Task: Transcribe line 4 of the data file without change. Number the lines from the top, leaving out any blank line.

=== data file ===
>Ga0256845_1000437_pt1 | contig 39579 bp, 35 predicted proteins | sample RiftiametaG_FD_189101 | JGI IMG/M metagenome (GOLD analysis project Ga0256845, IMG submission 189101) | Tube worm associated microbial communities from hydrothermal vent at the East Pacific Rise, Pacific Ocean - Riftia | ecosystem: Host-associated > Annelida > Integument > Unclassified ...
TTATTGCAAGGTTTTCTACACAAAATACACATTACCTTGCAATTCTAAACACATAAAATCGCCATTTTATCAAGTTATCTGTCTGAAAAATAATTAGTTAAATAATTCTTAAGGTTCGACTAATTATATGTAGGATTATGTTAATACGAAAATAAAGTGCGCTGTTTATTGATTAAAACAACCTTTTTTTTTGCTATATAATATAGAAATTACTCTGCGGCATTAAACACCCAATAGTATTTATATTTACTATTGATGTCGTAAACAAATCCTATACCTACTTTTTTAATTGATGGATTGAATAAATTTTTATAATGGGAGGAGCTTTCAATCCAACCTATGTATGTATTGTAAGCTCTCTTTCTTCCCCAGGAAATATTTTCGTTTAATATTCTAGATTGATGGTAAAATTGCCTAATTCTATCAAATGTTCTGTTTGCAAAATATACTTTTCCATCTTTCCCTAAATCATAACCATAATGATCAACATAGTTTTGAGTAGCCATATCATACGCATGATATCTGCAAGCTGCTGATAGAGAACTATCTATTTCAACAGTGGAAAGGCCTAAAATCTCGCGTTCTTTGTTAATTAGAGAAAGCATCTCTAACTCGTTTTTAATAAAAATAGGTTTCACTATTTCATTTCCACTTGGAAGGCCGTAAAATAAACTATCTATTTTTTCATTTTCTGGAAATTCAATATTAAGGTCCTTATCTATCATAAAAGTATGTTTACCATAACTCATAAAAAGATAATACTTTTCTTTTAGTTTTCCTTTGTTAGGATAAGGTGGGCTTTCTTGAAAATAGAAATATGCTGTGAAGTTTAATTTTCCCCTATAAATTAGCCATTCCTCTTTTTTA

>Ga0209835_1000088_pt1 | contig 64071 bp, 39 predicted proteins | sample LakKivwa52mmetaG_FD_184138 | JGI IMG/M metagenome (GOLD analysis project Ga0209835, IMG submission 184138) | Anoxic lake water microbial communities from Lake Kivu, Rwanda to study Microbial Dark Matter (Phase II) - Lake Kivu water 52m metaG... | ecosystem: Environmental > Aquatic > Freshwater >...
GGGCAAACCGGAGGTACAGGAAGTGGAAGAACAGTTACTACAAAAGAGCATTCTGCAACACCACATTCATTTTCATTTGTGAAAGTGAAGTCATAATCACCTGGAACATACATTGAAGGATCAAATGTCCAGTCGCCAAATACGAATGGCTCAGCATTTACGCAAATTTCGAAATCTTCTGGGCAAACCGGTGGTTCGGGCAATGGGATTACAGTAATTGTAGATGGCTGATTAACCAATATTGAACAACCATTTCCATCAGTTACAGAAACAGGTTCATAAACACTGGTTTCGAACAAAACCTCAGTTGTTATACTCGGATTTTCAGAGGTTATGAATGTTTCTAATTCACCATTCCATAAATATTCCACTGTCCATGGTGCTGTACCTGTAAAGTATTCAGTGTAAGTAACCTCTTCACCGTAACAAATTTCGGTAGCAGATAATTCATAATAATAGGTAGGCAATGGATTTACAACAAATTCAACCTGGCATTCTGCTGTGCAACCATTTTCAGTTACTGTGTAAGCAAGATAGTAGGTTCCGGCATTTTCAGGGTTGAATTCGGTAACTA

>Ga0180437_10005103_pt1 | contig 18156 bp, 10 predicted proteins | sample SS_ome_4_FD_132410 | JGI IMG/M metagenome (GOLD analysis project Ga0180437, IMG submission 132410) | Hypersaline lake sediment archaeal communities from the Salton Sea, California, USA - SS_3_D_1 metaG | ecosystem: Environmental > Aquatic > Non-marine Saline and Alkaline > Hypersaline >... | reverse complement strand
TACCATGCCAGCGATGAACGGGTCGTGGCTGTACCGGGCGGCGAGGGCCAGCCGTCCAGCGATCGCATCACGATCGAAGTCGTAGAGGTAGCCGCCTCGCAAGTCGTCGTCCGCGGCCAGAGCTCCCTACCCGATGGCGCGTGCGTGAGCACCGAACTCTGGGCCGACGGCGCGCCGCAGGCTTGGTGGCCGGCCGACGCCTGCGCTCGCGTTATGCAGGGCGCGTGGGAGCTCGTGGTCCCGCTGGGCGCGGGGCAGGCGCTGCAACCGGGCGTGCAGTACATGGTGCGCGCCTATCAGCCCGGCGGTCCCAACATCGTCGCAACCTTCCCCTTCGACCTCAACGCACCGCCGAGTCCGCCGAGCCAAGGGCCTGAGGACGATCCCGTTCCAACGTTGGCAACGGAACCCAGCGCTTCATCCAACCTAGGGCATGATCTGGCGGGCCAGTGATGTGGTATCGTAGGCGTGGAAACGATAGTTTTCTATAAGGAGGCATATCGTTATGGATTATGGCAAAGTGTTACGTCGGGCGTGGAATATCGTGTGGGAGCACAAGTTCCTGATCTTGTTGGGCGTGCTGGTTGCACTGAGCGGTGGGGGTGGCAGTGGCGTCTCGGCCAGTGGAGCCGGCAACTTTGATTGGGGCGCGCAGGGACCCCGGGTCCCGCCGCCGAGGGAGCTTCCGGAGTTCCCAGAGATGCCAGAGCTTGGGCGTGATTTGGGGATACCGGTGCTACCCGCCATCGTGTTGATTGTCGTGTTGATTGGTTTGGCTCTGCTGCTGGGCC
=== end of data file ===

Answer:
GGGCAAACCGGAGGTACAGGAAGTGGAAGAACAGTTACTACAAAAGAGCATTCTGCAACACCACATTCATTTTCATTTGTGAAAGTGAAGTCATAATCACCTGGAACATACATTGAAGGATCAAATGTCCAGTCGCCAAATACGAATGGCTCAGCATTTACGCAAATTTCGAAATCTTCTGGGCAAACCGGTGGTTCGGGCAATGGGATTACAGTAATTGTAGATGGCTGATTAACCAATATTGAACAACCATTTCCATCAGTTACAGAAACAGGTTCATAAACACTGGTTTCGAACAAAACCTCAGTTGTTATACTCGGATTTTCAGAGGTTATGAATGTTTCTAATTCACCATTCCATAAATATTCCACTGTCCATGGTGCTGTACCTGTAAAGTATTCAGTGTAAGTAACCTCTTCACCGTAACAAATTTCGGTAGCAGATAATTCATAATAATAGGTAGGCAATGGATTTACAACAAATTCAACCTGGCATTCTGCTGTGCAACCATTTTCAGTTACTGTGTAAGCAAGATAGTAGGTTCCGGCATTTTCAGGGTTGAATTCGGTAACTA